On a rock outcropping overlooking the Big South Fork River east of Oneida is an elaborate carving that at least closely resembles an early Greek symbol of Jesus Christ.
But how did it get there? And by whom? When?
Those are questions that don’t seem to have answers — even in a national park where just about any natural or manmade landform, structure or remains that can be studied has been.
The carving, is located at Sunset Overlook, which is not far from East Rim Overlook near park headquarters outside Oneida. No one can say for certain what the carving is supposed to represent, but it looks remarkably like the Chi Rho, an early christogram that dates back to ancient Greek culture.
The Chi Rho is made by superimposing the first two letters of the Greek alphabet — chi and rho, which look very much like the X and P in the English alphabet. Chi and rho are the first two letters for the Greek word ΧΡΙΣΤΟΣ, which is Christos — the Greek word for Christ.
While the Chi Rho has long been a symbol of Christianity, it actually predates Christ. In pre-Christian times, the Chi Rho symbol was used to denote passages of text in the margin of a page of manuscripts. Additionally, while the chi and rho are Greek letters, the Chi Rho symbol is most often associated with Latin, where it is used to signify Christ nouns.
The history of the Chi Rho is a fascinating one. According to the Latin historian Lactantius, who served as tutor to the son of the Roman emperor Constantine the Great, Jesus was said to have appeared in a dream to Constantine, ordering him to put a “heavenly divine symbol” on the shields of his soldiers. That symbol was the Chi Rho. One day later, Constantine’s army won the Battle of Milvian Bridge, which began Constantine’s conversion to Christianity. One year later, he confirmed his Christian beliefs in the Edict of Milan, and later eased the persecution of Christians in the Roman Empire. Eventually, the Chi Rho became part of the Roman Empire’s official insignia and the empire’s coins were emblazoned with the symbol.
No one is suggesting that the symbol at Sunset dates back to the times of the ancient Romans, of course. It was well over 1,000 years after Constantine that the first white men — who would have carried Roman culture across the ocean — arrived in North America, and several hundred years still before the northern Cumberland Plateau region was explored by non-Native Americans.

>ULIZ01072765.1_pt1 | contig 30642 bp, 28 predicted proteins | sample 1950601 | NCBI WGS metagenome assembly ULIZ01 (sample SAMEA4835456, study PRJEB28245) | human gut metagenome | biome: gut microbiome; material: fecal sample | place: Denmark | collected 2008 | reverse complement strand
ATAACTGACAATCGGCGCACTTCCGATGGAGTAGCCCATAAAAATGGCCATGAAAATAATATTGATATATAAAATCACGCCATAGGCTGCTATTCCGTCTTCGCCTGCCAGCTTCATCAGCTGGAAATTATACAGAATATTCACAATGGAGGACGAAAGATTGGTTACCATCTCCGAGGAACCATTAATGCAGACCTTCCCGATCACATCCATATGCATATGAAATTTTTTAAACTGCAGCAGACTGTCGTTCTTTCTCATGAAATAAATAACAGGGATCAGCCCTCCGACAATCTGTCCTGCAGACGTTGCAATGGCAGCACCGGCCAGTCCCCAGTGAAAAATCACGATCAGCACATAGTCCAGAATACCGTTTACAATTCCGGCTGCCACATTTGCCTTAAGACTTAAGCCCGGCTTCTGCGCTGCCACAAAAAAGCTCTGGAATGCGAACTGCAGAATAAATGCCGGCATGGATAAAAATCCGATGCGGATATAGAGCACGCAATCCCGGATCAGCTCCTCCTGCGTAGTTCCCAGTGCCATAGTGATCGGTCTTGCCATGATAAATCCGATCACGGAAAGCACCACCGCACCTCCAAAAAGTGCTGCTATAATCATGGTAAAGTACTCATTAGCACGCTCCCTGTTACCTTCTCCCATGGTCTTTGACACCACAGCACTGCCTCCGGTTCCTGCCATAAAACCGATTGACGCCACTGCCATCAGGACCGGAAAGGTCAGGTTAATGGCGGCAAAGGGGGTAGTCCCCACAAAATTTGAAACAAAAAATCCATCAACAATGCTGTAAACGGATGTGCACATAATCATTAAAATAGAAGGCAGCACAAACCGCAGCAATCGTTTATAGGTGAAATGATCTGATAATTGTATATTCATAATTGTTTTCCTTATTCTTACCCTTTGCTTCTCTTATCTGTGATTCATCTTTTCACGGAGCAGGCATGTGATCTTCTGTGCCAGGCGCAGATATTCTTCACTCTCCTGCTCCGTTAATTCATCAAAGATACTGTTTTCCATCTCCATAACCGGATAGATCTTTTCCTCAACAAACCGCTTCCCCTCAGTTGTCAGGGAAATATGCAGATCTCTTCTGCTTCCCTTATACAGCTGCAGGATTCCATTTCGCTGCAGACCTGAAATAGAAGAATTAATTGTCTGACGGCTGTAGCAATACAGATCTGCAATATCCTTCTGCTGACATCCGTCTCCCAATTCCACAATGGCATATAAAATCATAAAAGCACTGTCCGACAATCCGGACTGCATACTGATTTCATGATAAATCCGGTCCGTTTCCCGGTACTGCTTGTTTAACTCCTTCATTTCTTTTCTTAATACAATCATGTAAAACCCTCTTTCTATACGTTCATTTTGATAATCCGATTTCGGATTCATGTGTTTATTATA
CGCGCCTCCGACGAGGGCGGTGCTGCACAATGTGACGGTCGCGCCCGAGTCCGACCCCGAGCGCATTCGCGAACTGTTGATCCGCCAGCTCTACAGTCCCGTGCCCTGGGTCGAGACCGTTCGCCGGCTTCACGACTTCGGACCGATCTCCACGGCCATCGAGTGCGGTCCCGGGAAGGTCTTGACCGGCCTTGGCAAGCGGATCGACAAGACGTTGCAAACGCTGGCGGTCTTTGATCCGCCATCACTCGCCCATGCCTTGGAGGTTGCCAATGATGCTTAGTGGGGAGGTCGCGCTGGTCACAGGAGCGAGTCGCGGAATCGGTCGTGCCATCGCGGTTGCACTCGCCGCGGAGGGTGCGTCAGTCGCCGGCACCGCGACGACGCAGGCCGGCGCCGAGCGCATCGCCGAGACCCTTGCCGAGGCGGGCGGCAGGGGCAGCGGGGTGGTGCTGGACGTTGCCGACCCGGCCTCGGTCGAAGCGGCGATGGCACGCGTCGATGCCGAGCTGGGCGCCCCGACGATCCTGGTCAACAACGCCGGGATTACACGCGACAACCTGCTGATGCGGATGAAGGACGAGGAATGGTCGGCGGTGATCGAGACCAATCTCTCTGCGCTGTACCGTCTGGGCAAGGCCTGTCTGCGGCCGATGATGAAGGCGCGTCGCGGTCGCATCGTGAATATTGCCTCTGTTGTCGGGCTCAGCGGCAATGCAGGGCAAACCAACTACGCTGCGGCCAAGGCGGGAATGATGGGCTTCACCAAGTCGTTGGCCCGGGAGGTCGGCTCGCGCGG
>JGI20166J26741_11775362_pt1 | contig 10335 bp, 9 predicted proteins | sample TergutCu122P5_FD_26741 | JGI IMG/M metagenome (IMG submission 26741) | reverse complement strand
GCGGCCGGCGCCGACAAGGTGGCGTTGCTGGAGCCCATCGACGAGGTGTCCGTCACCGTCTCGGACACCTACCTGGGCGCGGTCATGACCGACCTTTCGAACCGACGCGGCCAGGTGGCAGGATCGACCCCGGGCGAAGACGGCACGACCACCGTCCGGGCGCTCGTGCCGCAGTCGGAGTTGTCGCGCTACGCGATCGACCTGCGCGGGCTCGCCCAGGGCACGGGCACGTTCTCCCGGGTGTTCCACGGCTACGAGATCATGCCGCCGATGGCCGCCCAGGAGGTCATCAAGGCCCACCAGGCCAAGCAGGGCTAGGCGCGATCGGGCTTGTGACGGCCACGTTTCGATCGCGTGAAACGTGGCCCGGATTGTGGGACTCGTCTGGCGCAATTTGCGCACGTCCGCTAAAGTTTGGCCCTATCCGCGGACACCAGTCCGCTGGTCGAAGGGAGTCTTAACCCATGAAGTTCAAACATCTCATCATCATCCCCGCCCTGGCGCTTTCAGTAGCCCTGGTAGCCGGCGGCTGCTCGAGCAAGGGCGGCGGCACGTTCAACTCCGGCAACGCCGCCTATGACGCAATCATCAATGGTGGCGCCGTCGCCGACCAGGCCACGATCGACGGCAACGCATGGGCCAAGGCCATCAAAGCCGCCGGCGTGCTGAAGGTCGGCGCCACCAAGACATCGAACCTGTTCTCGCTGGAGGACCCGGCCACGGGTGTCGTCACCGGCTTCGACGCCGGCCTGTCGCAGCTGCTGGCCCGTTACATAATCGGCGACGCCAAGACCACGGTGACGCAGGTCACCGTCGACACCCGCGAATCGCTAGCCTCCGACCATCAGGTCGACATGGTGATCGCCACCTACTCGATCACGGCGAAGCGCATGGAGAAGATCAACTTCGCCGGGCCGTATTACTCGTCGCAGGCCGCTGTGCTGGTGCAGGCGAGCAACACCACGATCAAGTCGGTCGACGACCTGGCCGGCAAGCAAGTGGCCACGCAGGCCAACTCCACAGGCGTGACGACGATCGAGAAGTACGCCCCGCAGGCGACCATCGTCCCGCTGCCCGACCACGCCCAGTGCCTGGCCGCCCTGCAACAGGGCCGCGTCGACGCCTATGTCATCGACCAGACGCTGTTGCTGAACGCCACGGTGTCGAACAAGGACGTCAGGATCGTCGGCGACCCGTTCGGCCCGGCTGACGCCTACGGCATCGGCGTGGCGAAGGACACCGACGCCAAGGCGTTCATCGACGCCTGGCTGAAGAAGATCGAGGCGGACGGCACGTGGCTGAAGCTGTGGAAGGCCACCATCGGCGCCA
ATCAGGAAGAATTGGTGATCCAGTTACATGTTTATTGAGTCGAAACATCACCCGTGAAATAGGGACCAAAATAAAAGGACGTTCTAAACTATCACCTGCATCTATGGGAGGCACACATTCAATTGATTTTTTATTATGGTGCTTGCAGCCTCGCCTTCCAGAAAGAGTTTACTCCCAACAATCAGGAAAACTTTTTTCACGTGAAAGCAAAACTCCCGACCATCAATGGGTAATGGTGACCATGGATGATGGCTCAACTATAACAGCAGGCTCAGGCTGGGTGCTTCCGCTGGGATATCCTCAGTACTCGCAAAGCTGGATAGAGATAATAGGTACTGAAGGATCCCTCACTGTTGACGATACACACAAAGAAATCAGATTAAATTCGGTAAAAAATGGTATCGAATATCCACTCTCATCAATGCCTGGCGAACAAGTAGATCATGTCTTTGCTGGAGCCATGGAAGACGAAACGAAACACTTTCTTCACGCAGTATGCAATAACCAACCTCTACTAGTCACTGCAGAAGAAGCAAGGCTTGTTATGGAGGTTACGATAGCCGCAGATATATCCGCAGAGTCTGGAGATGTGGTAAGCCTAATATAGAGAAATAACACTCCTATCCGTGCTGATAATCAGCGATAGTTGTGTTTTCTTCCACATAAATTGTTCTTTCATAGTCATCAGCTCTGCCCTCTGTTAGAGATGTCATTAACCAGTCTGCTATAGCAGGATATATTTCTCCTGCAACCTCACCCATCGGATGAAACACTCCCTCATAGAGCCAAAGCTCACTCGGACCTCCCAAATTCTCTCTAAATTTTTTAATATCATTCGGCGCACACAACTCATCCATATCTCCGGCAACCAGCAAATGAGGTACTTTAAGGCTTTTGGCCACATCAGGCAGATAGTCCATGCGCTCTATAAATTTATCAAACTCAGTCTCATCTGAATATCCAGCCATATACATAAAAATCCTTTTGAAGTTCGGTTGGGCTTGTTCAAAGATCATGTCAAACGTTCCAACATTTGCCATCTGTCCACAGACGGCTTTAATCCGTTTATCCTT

Most who have seen it, though, are in agreement that the symbol engraved into the rock at Sunset is a Chi Rho. But the question remains: who engraved it, and when?
As Ron Cornelius said in a Flickr photo of the rock carving, the carving at Sunset is “not typical graffiti.” Chiseling into stone is not an easy task, and the symbol on the rock outcropping is almost perfectly carved. It is thought that the carving predates the national park; its edges are smooth from years of weathering by the rain and wind, indicating that it has been there a while.
But just how long is a matter of question. Some who are familiar with the Sunset Overlook trail say that the carving is a relatively recent one. And while the symbol is well-weathered by years of wind and rain, it is chiseled into sandstone, which is a relatively soft rock that weathers more quickly.
One clue to the symbol’s age may be “Hiking the Big South Fork,” the book that former BSF ranger Howard R. Duncan co-authored with Brenda Deaver and Jo Anna Smith. The book is a virtual bible of the BSF’s hiking trails, packed with tidbits of information about each point of interest along each trail. But it does not mention the Chi Rho at Sunset. The book was originally published in 1989.
There is no history of settlement near the rock outcropping that is Sunset Overlook. The ridge leading to the edge of the gorge was heavily logged in the years predating the national park’s establishment; today, that ridge is criss-crossed by the scars of old logging roads. Further up the ridge, near present-day S.R. 297, the land was settled by farmers. Some of the more modern farm houses are utilized for management of the BSF, and remnants of the old farms can be seen near the start of the Sunset Overlook Trail, the 1.3-mile hiking trail that leads to the overlook.
As overlooks of the Big South Fork go, Sunset is unspectacular. Trees that grow from the base of the cliff line crowd the view of the river; by contrast, the East Rim Overlook further downstream, and the unofficial O&W Overlook further upstream, provide spectacular views of the river itself. From the overlook, though, you can see a small valley emptying into the river to the left — that is North White Oak Creek. Downstream, you can see the Leatherwood Ford bridge at S.R. 297. And, if you look closely, you can just make out the observation platform at East Rim Overlook. The large drainage between Sunset and East Rim is the location of Devils Cave, the largest slot cave in Tennessee. The hike to the overlook, which begins at East Rim Trailhead, is level and one of the easiest hikes in the national park.
This article is the June 2017 installment of “Our Back Yard,” presented monthly on the first week of the month by First National Bank of Oneida as part of the Independent Herald’s “Back Page Features” series.